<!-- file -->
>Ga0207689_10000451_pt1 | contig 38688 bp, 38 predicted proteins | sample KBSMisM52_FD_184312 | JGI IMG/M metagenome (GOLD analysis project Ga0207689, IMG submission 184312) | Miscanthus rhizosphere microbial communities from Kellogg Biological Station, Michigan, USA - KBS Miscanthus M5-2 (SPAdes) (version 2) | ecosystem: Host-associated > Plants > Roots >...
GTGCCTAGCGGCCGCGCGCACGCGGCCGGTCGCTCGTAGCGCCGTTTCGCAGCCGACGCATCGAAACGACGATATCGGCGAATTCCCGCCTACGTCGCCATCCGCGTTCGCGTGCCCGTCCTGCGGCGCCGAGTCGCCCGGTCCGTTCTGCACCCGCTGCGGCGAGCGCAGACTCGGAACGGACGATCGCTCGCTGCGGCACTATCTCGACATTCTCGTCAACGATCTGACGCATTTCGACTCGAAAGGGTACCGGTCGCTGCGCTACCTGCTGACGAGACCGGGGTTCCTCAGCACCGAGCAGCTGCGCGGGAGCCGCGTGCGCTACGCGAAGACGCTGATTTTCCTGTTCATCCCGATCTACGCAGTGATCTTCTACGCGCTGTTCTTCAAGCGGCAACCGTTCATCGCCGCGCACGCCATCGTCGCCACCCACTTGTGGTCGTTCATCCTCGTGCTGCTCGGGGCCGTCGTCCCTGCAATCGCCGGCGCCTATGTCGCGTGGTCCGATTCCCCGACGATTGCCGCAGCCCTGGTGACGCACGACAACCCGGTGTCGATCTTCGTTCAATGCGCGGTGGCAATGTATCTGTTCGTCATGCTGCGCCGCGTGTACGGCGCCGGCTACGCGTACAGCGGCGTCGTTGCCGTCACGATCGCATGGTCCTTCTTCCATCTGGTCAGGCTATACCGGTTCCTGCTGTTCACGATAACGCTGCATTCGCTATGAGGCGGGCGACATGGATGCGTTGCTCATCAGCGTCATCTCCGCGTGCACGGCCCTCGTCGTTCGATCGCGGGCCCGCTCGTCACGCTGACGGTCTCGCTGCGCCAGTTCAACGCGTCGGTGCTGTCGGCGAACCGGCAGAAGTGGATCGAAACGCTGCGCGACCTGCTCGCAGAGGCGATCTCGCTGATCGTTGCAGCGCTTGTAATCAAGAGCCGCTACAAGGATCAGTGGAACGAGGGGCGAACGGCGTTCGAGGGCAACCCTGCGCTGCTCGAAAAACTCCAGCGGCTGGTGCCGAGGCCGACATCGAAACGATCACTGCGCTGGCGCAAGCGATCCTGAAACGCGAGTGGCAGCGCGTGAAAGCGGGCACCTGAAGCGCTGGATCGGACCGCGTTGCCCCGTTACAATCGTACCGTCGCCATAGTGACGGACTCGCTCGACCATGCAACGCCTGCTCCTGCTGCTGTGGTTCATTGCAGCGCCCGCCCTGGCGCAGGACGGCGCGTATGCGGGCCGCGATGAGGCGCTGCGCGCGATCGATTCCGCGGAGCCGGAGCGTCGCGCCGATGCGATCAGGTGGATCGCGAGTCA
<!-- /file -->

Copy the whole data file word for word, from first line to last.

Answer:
>Ga0207689_10000451_pt1 | contig 38688 bp, 38 predicted proteins | sample KBSMisM52_FD_184312 | JGI IMG/M metagenome (GOLD analysis project Ga0207689, IMG submission 184312) | Miscanthus rhizosphere microbial communities from Kellogg Biological Station, Michigan, USA - KBS Miscanthus M5-2 (SPAdes) (version 2) | ecosystem: Host-associated > Plants > Roots >...
GTGCCTAGCGGCCGCGCGCACGCGGCCGGTCGCTCGTAGCGCCGTTTCGCAGCCGACGCATCGAAACGACGATATCGGCGAATTCCCGCCTACGTCGCCATCCGCGTTCGCGTGCCCGTCCTGCGGCGCCGAGTCGCCCGGTCCGTTCTGCACCCGCTGCGGCGAGCGCAGACTCGGAACGGACGATCGCTCGCTGCGGCACTATCTCGACATTCTCGTCAACGATCTGACGCATTTCGACTCGAAAGGGTACCGGTCGCTGCGCTACCTGCTGACGAGACCGGGGTTCCTCAGCACCGAGCAGCTGCGCGGGAGCCGCGTGCGCTACGCGAAGACGCTGATTTTCCTGTTCATCCCGATCTACGCAGTGATCTTCTACGCGCTGTTCTTCAAGCGGCAACCGTTCATCGCCGCGCACGCCATCGTCGCCACCCACTTGTGGTCGTTCATCCTCGTGCTGCTCGGGGCCGTCGTCCCTGCAATCGCCGGCGCCTATGTCGCGTGGTCCGATTCCCCGACGATTGCCGCAGCCCTGGTGACGCACGACAACCCGGTGTCGATCTTCGTTCAATGCGCGGTGGCAATGTATCTGTTCGTCATGCTGCGCCGCGTGTACGGCGCCGGCTACGCGTACAGCGGCGTCGTTGCCGTCACGATCGCATGGTCCTTCTTCCATCTGGTCAGGCTATACCGGTTCCTGCTGTTCACGATAACGCTGCATTCGCTATGAGGCGGGCGACATGGATGCGTTGCTCATCAGCGTCATCTCCGCGTGCACGGCCCTCGTCGTTCGATCGCGGGCCCGCTCGTCACGCTGACGGTCTCGCTGCGCCAGTTCAACGCGTCGGTGCTGTCGGCGAACCGGCAGAAGTGGATCGAAACGCTGCGCGACCTGCTCGCAGAGGCGATCTCGCTGATCGTTGCAGCGCTTGTAATCAAGAGCCGCTACAAGGATCAGTGGAACGAGGGGCGAACGGCGTTCGAGGGCAACCCTGCGCTGCTCGAAAAACTCCAGCGGCTGGTGCCGAGGCCGACATCGAAACGATCACTGCGCTGGCGCAAGCGATCCTGAAACGCGAGTGGCAGCGCGTGAAAGCGGGCACCTGAAGCGCTGGATCGGACCGCGTTGCCCCGTTACAATCGTACCGTCGCCATAGTGACGGACTCGCTCGACCATGCAACGCCTGCTCCTGCTGCTGTGGTTCATTGCAGCGCCCGCCCTGGCGCAGGACGGCGCGTATGCGGGCCGCGATGAGGCGCTGCGCGCGATCGATTCCGCGGAGCCGGAGCGTCGCGCCGATGCGATCAGGTGGATCGCGAGTCA